noism's "Things Role Playing Bloggers Tend Not To Write About"
Am I a role-playing blogger? Yes, obviously in the strictest interpretation of the words, but do I get anybody following my blog’s feed mostly to see my write about RPGs? I don’t think so. I think anybody doing so is probably chased off by the technical posts… but there’s little to no chance I’m going to try maintaining two blogs. Blech.
Anyway, a few weeks ago noism made a little list of Things Role Playing Bloggers Tend Not To Write About and a few people posted their thoughts on those topics, and I thought I might as well do the same.
Book binding. (I can’t be the only person who bemoans the way new rulebooks tend to fall apart like a sheaf of dry leaves after about 5 seconds of use).
These days, I tend to buy two kinds of RPG books: D&D 4E books, which are pretty nicely bound, and PDFs. I’ve bought PDFs lately of Rotworld, Labyrinth Lord, Mutant Future, some Judge’s Guild stuff, KC&C, and other rules, not to mention a bunch of games that were available for free, like Mazes & Minotaurs, Eclipse Phase, etc. Even when these are available in print, lately, I’m opting for PDF.
All of the small press or print on demand books that I’ve bought have been decent (or better) quality. I haven’t suffered anything falling apart after use, yet. The thing is, it’s often about the same price to have the PDF printed at Staples and then spiral bound. Spiral binding for RPG books, so far, has been much better for me than stitched binding. So far, the only books I’ve found too hard to get spiral bound have been full-color books (which cost an arm and a leg to print one-off) and digest-sized books, which Staples just doesn’t do. Does anybody have a good source for those? (And is there an Encounter Critical PDF that puts one page per page, instead of the two-page spreads that I have?)
“Doing a voice”. How many people “do voices”? Should they? How do you get better at “doing a voice” if that’s your thing?
If I had to pick one thing that my players have liked over the years, it would be NPC voices. I don’t know if they like anything else in my DM arsenal, but NPC voices get mentioned a lot. I always have fun with them, and a funny voice can communicate a huge amount about the character without needing to dedicate valuable table time to actual character development. If the guy sounds enough like Boris Badenov, the point is clear.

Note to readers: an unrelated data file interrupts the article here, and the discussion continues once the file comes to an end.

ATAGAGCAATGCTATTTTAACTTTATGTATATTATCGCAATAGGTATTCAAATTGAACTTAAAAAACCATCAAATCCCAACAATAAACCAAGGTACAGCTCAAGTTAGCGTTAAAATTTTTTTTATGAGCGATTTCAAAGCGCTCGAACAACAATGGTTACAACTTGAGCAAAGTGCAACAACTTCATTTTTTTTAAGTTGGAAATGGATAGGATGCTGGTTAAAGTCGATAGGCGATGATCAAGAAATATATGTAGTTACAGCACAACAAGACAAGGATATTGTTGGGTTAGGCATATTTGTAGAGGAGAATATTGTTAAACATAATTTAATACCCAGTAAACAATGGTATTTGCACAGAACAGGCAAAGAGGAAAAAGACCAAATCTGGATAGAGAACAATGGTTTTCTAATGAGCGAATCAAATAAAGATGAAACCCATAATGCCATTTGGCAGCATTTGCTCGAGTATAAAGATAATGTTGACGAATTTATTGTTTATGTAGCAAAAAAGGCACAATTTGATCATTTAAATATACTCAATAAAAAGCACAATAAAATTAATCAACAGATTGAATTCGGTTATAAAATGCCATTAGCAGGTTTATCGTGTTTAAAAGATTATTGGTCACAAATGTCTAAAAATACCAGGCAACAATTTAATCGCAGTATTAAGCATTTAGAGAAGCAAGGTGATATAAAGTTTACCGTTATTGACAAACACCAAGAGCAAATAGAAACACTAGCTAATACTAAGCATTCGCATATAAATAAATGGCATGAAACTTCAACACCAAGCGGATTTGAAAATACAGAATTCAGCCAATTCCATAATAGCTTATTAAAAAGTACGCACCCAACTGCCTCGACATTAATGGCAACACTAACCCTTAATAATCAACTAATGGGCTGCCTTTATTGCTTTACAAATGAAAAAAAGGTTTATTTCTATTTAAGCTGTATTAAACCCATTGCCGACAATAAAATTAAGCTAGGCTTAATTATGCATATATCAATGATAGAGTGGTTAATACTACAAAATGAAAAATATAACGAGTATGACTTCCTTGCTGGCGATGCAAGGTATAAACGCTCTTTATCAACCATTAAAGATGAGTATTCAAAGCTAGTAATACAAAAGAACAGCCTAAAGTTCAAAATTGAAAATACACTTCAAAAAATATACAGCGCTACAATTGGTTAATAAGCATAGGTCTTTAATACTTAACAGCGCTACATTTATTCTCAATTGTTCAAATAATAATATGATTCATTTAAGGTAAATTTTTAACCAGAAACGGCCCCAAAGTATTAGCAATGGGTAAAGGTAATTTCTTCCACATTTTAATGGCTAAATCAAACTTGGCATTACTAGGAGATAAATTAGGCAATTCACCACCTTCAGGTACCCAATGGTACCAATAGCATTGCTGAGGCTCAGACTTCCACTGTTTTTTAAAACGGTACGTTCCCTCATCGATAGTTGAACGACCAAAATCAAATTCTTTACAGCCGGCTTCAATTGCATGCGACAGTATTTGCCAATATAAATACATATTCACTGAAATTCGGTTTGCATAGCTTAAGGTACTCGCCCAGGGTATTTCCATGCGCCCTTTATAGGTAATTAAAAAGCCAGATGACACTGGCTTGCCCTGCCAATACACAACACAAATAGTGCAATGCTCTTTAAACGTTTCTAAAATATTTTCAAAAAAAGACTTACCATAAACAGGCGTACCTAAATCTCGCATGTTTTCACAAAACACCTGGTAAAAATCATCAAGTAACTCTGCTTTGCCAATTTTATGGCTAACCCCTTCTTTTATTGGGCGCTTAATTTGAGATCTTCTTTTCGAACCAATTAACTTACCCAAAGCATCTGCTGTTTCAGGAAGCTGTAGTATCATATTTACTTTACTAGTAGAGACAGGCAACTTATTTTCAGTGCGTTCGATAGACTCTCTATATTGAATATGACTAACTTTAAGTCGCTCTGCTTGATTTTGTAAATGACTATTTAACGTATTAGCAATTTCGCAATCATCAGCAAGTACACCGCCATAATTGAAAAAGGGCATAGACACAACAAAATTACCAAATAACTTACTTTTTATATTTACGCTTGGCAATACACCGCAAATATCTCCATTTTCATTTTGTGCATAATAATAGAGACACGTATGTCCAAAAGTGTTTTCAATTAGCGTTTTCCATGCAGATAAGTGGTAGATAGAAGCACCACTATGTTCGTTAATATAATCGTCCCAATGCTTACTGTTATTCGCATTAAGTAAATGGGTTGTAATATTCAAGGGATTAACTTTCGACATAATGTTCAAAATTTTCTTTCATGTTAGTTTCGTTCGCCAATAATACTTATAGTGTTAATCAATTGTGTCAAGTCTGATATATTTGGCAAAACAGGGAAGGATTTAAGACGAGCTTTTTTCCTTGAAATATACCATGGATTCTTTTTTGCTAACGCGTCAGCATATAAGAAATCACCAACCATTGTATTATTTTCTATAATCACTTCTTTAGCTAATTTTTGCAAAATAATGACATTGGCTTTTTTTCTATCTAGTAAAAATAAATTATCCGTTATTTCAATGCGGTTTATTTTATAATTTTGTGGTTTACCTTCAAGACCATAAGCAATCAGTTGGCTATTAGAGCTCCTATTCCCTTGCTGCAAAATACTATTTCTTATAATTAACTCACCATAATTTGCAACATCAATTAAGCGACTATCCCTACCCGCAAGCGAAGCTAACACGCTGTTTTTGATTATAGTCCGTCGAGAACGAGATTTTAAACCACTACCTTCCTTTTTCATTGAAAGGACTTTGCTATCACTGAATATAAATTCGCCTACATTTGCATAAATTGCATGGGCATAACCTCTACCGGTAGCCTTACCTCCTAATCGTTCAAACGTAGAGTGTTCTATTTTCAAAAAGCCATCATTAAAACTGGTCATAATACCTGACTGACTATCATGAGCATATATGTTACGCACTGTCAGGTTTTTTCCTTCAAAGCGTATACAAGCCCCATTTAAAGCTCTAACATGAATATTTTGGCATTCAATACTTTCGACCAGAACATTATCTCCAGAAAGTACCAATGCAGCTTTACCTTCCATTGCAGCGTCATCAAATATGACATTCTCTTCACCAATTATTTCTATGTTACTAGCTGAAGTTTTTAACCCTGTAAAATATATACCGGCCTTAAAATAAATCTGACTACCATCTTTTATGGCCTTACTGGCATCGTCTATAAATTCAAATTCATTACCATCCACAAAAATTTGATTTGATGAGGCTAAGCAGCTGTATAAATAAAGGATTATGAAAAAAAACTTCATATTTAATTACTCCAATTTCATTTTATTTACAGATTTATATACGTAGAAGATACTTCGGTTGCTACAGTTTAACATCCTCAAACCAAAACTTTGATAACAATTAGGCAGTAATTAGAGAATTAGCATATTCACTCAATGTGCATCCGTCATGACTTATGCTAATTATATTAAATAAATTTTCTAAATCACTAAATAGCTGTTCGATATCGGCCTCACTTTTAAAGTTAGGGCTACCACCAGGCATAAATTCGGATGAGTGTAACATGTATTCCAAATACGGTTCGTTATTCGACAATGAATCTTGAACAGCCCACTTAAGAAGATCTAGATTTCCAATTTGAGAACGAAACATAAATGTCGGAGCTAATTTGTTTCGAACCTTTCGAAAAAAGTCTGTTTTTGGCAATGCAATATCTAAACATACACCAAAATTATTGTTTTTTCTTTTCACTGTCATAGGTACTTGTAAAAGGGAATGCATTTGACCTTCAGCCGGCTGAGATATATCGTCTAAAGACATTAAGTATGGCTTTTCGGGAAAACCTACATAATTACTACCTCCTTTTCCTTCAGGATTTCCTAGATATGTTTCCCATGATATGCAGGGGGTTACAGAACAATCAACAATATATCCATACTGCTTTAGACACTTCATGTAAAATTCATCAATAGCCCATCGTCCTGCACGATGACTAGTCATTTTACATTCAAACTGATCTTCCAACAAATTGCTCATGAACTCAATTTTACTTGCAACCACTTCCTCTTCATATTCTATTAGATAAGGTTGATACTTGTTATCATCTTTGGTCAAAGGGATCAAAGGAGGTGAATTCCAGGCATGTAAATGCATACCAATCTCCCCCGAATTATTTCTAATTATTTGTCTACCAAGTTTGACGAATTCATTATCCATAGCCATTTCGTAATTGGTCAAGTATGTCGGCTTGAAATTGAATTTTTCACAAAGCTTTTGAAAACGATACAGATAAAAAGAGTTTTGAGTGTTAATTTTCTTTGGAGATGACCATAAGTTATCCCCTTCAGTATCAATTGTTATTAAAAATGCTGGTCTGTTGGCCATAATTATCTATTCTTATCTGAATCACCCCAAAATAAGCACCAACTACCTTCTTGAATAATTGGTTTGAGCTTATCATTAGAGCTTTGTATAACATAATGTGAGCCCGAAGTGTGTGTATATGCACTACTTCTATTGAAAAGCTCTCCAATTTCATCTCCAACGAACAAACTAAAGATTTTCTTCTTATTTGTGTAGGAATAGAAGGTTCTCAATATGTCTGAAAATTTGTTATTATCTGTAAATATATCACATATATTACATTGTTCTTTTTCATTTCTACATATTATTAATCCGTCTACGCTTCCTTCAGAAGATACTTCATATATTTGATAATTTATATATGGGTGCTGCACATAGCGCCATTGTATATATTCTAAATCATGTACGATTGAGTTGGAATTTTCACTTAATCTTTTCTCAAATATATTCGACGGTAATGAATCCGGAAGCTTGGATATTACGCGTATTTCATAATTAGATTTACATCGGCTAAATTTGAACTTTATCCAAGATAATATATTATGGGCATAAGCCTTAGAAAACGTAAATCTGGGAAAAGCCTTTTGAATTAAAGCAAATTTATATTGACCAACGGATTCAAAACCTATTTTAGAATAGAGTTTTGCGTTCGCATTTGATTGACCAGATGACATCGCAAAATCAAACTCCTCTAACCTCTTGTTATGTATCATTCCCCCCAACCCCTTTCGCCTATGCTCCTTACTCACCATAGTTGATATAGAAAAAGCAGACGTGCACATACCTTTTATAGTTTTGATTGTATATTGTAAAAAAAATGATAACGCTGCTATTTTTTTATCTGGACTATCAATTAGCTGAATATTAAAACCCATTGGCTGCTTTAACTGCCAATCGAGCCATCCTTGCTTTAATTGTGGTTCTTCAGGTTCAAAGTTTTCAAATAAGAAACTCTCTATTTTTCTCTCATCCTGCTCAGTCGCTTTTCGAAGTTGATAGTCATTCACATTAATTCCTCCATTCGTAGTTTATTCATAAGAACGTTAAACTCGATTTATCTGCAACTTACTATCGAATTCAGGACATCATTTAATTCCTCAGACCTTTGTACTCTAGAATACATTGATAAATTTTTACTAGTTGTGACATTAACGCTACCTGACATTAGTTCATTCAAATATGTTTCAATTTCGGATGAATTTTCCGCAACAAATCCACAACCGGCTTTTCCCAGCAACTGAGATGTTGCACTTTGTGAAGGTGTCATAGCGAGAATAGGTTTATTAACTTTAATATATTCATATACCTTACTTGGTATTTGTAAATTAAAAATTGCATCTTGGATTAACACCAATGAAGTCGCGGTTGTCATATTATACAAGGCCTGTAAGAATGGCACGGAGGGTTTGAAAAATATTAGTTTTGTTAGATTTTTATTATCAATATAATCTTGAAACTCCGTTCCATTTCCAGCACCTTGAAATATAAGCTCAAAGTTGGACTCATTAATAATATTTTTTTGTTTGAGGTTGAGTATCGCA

I’ve always liked doing funny voices, so I have no good advice. Jeff Rients’ post on these questions mentioned listening to Billy West and John DiMagio talk about doing voices, which seems like good advice. They have a lot of interesting things to say. In fact, I’ve heard lots of voice actors say interesting things about how they develop voice-only characterizations. I can’t say that I’ve intentionally gone to them for advice, though. I just goof around.
Breaks. How often do you have breaks within sessions?
I dunno. Once every two hours? Any time someone really needs to use the bathroom, or get a cigarette, or when I know that we haven’t had a break in a long time and I think a time-consuming 4E combat is going to begin soon, or when we’re out of drinks… which leads to:
Alchohol at the table?
Sometimes we have a few beers. Never more than two each, I think, because never more than a six pack. I don’t think I’ve ever been in a game where we wanted more than that. Nobody wants to get all logey. We can go out for drinks on not-game-night for drinks.
Description. Exactly how florid are your descriptions?
Not very. I try to let the players imagine whatever they want – although my sneaking suspicion is that for the most part nobody is working on forming a coherent and detailed imagining of our games beyond what I say. I try to keep descriptions only as involved as the described thing is complex, and I try to make sure that if there is one really important detail, there are at least a few others to keep it from being too obvious.